Investing.com - Crude oil futures edged lower in rangebound trade on Monday, after data showed that U.S. durable goods orders plunged significantly more-than-expected in July, fuelling concerns over the strength of the economic recovery.
Losses were limited as traders focused on the deepening civil war in Syria and the prospect of oil-supply disruptions.
On the New York Mercantile Exchange, light sweet crude futures for delivery in October traded at USD106.12 a barrel during U.S. morning trade, down 0.3%. The October contract settled up 1.3% at USD106.42 a barrel on Friday.
Nymex oil futures traded in a range between USD105.92 a barrel, the session low and a daily high of USD107.31 a barrel.
Oil futures were likely to find support at USD103.56 a barrel, the low from August 22 and resistance at USD107.53 a barrel, the high from August 19.
The Commerce Department said durable goods orders dropped 7.3% in July, worse than expectations for a 4% decline. It was the largest decline since August 2012.
Core durable goods orders, excluding volatile transportation items, fell 0.6% last month, defying expectations for a 0.5% increase.
Orders for core capital goods, a key barometer of private-sector business investment, fell 3.3% in July, confounding expectations for a 0.5% gain.
Shipments of core capital goods, a category used to calculate quarterly economic growth, declined 1.5% last month, compared to expectations for a 0.3% increase.
The data came after a report on Friday showed that U.S. new home sales fell by a larger-than-forecast 13.4% in July, the largest decline in more than three years.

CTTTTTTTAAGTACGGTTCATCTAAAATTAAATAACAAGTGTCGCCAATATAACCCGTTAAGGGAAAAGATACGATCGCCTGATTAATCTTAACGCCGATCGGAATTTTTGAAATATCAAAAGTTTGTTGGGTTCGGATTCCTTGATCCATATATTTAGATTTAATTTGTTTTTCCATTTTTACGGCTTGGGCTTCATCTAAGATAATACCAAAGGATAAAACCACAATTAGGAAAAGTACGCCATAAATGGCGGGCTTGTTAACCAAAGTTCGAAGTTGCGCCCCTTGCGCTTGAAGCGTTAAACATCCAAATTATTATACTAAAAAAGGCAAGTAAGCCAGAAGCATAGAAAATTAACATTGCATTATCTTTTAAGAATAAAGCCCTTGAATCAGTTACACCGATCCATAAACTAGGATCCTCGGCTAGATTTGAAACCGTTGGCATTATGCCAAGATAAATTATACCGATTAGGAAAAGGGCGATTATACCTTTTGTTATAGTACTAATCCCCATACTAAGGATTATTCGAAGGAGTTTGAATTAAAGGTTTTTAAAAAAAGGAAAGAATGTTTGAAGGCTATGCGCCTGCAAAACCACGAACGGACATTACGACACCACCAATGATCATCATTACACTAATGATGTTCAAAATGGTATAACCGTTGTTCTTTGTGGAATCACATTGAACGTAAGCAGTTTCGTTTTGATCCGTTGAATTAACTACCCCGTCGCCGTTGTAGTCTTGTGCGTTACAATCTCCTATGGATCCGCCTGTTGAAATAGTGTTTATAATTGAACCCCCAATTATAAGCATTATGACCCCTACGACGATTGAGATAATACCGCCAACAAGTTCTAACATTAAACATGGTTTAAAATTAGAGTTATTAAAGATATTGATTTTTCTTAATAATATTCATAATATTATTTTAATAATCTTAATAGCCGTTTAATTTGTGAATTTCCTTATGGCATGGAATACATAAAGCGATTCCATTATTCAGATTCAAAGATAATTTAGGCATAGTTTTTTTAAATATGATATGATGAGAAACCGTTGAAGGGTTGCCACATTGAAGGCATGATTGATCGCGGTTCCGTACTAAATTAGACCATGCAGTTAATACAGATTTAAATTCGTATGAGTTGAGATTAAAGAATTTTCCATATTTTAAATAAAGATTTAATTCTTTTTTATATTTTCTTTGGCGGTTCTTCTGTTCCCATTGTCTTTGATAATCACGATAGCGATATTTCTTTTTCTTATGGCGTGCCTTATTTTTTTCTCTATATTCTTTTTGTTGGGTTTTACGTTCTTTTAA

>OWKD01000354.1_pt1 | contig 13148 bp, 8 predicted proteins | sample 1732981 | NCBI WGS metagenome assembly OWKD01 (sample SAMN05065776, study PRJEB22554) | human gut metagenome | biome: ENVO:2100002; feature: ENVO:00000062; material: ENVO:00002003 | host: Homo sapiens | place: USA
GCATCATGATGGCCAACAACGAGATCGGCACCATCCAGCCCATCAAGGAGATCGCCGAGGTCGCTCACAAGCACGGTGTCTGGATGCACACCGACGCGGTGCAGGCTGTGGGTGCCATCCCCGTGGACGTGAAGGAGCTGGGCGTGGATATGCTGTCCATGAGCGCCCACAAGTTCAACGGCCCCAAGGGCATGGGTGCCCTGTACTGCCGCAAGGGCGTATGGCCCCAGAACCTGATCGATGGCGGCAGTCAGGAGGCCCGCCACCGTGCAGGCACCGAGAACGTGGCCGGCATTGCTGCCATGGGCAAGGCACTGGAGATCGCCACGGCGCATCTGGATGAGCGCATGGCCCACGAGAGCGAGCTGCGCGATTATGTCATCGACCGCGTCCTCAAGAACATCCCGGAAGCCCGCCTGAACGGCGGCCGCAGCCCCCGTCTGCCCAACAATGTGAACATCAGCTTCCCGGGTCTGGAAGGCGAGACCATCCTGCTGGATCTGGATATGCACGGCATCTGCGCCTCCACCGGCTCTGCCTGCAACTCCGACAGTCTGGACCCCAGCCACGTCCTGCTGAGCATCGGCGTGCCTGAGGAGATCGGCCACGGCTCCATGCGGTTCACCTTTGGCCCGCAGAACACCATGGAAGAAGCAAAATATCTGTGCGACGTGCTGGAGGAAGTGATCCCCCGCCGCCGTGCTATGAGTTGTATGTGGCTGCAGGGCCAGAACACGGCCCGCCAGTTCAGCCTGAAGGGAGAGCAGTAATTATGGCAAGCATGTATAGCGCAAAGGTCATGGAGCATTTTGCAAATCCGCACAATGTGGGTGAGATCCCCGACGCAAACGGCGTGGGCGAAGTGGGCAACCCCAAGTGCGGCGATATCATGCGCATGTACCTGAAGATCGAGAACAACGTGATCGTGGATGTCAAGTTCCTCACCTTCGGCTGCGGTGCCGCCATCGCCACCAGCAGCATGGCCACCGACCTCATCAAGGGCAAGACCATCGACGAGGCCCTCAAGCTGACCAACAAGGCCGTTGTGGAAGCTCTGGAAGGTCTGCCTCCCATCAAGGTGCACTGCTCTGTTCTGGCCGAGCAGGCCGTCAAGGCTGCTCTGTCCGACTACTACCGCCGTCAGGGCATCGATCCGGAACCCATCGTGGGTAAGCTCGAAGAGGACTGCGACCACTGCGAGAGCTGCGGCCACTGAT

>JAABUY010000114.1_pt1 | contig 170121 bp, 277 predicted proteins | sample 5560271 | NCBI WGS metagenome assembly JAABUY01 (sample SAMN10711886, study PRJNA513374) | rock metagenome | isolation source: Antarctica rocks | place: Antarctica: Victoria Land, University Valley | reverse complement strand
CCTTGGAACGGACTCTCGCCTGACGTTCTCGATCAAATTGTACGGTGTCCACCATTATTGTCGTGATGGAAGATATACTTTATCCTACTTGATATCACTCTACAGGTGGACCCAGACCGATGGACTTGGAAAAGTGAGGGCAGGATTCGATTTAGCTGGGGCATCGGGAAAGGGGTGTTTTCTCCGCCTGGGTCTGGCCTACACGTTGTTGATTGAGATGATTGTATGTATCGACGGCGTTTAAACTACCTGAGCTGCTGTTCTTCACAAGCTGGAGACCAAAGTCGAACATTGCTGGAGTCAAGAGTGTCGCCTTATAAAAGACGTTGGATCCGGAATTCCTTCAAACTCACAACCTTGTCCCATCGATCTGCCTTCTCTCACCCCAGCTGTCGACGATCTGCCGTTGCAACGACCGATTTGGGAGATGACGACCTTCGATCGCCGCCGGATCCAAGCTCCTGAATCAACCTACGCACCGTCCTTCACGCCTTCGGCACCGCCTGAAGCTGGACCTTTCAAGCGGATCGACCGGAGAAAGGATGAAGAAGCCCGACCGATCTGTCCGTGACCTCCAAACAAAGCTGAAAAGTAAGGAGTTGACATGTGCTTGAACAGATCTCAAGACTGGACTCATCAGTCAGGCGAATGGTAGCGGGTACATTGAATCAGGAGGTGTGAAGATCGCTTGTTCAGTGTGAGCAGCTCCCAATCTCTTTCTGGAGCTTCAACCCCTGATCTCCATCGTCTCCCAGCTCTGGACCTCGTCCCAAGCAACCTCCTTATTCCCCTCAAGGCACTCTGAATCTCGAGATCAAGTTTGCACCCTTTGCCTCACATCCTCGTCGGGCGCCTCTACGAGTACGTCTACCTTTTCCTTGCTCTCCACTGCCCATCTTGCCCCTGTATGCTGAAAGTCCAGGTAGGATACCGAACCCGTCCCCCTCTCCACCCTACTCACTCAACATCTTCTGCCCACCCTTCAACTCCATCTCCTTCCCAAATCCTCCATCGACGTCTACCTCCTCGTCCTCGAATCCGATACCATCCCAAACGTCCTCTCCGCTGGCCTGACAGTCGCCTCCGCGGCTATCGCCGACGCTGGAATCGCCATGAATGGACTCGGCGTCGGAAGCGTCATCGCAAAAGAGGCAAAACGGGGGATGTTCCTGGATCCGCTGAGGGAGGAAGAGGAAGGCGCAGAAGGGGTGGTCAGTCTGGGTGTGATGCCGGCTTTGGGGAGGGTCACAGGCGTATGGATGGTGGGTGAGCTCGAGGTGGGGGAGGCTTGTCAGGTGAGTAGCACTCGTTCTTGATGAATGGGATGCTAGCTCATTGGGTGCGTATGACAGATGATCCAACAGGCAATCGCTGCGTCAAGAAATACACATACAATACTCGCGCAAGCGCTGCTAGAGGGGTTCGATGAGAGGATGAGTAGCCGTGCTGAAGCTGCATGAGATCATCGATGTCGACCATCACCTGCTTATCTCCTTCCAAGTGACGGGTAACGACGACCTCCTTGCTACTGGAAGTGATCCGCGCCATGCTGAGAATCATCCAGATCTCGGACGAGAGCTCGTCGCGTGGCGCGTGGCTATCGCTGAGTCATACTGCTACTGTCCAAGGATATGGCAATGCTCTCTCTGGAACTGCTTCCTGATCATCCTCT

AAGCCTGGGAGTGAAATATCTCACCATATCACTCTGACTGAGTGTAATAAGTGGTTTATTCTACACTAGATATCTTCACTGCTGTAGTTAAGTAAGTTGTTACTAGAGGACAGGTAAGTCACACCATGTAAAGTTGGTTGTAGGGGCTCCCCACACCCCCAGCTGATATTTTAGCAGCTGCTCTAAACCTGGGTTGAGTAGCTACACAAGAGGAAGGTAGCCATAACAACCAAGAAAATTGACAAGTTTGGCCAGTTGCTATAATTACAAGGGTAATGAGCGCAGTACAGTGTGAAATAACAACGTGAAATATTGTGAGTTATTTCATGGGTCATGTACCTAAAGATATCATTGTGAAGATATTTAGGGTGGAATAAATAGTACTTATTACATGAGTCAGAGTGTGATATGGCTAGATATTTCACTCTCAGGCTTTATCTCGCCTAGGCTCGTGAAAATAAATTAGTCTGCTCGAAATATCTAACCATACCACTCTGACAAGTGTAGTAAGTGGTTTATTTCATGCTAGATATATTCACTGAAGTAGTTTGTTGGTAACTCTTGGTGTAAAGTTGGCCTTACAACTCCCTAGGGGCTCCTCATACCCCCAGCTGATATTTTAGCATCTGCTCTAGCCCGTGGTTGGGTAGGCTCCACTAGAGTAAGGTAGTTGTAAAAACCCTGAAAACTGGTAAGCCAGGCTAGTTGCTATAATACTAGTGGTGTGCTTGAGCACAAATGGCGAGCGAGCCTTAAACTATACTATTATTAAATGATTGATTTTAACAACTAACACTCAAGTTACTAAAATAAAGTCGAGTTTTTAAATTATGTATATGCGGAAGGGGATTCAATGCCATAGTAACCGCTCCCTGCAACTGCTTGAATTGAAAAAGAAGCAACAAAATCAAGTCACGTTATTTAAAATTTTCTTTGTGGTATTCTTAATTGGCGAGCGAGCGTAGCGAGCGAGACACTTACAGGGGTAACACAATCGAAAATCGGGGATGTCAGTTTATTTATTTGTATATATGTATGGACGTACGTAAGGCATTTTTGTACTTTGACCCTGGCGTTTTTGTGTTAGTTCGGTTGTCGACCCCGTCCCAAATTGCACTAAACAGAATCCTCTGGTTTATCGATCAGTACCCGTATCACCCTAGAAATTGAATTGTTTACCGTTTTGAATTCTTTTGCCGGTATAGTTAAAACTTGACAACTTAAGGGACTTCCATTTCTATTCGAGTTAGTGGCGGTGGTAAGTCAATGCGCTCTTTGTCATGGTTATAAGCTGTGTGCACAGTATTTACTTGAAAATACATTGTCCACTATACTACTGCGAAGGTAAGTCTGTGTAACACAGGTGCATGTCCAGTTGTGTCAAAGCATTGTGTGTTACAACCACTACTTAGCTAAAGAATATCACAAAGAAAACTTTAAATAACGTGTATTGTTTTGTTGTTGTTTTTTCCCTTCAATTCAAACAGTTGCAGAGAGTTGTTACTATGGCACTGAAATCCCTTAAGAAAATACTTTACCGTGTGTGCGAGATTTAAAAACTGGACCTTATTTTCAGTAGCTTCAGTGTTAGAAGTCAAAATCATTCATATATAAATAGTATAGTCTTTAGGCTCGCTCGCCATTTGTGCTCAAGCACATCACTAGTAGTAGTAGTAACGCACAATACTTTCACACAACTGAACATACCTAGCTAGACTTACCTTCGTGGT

The weak data sparked concerns over the strength of the U.S. economy and fuelled speculation over whether the Fed will start to scale back its USD85 billion-a-month asset purchase program in September.
The Fed’s stimulus program is viewed by many investors as a key driver in boosting the price of commodities as it tends to depress the value of the dollar.
Meanwhile, growing speculation that the U.S. and other Western nations will strike in Syria continued to prop up oil prices in wake of allegations Bashar al-Assad’s government forces used chemical weaponry against civilians.
While Syria is not a major oil producer, investors fear that the two-year-old civil war could spill over to affect oil supplies in nearby countries.
Market players are also concerned about the involvement of Iran, OPEC’s sixth-biggest oil producer.
Elsewhere, on the ICE Futures Exchange, Brent oil futures for October delivery dipped 0.25% to trade at USD110.76 a barrel, with the spread between the Brent and crude contracts standing at USD4.64 a barrel.
Brent prices hit USD111.61 a barrel earlier in the session, the highest level since April 2.
London-traded Brent prices have been well-supported in recent sessions amid fears over a disruption to supplies from the Middle East and North Africa.
Countries in the Middle East and North Africa were responsible for 36% of global oil production and held 52% of proved reserves in 2012.